Monday, 20 June 2011

ICS PhD Conference: Thoughts on the theme

This year's conference theme was "Constructing and Deconstructing Identity:Challenges to Communicating Who We Are." As mentioned in the plenary session at the end of the day, we chose the theme for a number of reasons. Firstly, we felt the theme needed to be broad enough to attract interest from across several academic disciplines, not simply communications studies. Opening the conference up to students in history, political science, psychology, sociology, etc. was important to us (and interdisciplinary studies are also important to research councils, so might as well start thinking across academic borders now!). Secondly, we wanted to choose an original theme, so we avoided the topics that had been used in previous year's conferences (new media, media & politics, etc.). Finally, we liked the way it sounded when it was all put together, especially the "challenges to communicating who we are" part. It sounded like an academic conference theme--broad enough without being overly broad, intellectual but accessible.

Throughout the planning process, I really didn't think my research project had any relation whatsoever to the topic. On the day, though, as I sat listening to the papers and keynotes, I came up with an identity angle for my work. Student exchange participants often report "life changing" experiences, and this could include a reshaping or reconstruction of identity. Some Fulbrighters have talked about how their time abroad made them more patriotic--it enhanced their sense of national identity. Others have talked about how it reshaped their world view--it shifted their identity towards a "citizen of the world" sentiment. One of the most commonly reported changes was the idea of "finding yourself"--a realisation of identity full stop. As an aside, a couple of years ago I had a look at the online profiles for my mom's 40th high school reunion, and noticed that the people who mentioned that they'd taken time off to travel and "find themselves" now looked much older and more haggard than those who didn't "find themselves". My mom was too busy having a life to "find herself", by the way, and she looks great. (For more on finding yourself, see Stuff White People Like #120)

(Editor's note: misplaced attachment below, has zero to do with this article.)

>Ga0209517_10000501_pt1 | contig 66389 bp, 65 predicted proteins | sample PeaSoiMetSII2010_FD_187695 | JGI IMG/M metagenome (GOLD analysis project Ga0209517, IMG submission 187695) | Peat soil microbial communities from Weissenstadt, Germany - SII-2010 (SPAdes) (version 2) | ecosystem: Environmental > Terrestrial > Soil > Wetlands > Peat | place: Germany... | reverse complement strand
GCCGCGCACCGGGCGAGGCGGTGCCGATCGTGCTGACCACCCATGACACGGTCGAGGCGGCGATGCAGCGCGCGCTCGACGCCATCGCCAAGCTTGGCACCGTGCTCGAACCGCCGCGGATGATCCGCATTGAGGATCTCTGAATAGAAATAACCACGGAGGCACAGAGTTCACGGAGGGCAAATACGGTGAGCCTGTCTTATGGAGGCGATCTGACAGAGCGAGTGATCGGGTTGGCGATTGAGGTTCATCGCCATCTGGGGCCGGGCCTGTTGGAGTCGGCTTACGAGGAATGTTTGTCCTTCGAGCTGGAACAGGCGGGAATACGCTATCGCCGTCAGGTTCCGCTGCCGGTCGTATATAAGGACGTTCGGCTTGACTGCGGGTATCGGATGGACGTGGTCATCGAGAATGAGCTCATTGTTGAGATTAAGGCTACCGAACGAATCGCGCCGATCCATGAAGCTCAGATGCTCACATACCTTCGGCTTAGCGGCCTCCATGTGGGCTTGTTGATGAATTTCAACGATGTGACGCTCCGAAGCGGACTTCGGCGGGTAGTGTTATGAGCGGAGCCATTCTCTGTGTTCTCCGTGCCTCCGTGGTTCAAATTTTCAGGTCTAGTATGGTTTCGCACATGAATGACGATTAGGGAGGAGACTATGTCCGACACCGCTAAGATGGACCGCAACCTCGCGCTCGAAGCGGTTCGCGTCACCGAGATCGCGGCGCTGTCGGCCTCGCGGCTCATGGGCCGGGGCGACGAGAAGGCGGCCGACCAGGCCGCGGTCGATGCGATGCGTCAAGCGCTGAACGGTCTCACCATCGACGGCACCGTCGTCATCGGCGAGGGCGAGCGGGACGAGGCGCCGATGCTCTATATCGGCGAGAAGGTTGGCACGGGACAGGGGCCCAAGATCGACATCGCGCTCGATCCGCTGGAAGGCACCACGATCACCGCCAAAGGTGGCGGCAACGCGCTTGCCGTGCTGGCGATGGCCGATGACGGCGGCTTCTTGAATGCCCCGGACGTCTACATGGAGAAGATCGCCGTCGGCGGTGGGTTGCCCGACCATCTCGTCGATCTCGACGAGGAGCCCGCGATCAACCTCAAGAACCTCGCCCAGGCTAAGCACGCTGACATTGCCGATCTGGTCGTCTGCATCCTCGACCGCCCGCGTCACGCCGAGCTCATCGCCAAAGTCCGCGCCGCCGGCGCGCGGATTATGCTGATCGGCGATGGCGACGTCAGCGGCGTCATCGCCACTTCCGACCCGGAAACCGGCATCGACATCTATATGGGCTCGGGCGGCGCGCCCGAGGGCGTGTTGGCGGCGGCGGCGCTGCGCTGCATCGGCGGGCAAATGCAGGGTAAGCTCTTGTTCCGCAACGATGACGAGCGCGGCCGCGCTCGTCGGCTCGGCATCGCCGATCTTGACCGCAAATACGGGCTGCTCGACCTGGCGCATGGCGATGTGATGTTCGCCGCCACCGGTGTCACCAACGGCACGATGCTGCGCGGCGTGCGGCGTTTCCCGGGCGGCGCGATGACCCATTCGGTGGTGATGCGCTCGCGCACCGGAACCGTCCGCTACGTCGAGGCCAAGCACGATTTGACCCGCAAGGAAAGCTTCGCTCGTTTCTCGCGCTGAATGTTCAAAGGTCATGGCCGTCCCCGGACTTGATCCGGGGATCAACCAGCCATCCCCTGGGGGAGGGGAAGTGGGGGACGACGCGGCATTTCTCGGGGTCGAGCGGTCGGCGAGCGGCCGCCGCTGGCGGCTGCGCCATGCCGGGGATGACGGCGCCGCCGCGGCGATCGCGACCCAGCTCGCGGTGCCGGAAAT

To sum up the findings of the conference in terms of my research project, the Fulbright experience can indeed reshape a participant's identity. A former Fulbrighter will always include their grant on his/her CV, and might name-drop the programme in social or academic situations. But it can also reshape how they identify themselves, as an American or a citizen of the world, as a liberal or a conservative, as a researcher or student, etc.
The big problem I'm running into now, however, is how this shift in identity can be accurately, scientifically measured...


  1. Ms. Sisson: Great piece, which I had the pleasure to cite in the "Public Diplomacy Press and Blog Review."

    Best, John Brown

  2. Thank you John! I very much enjoy following your blog as well. One minor correction to your post--although I research Fulbright grantees, I'm not one myself. All the best, Molly

  3. Molly, Correction made on blog. Apologies. Best, john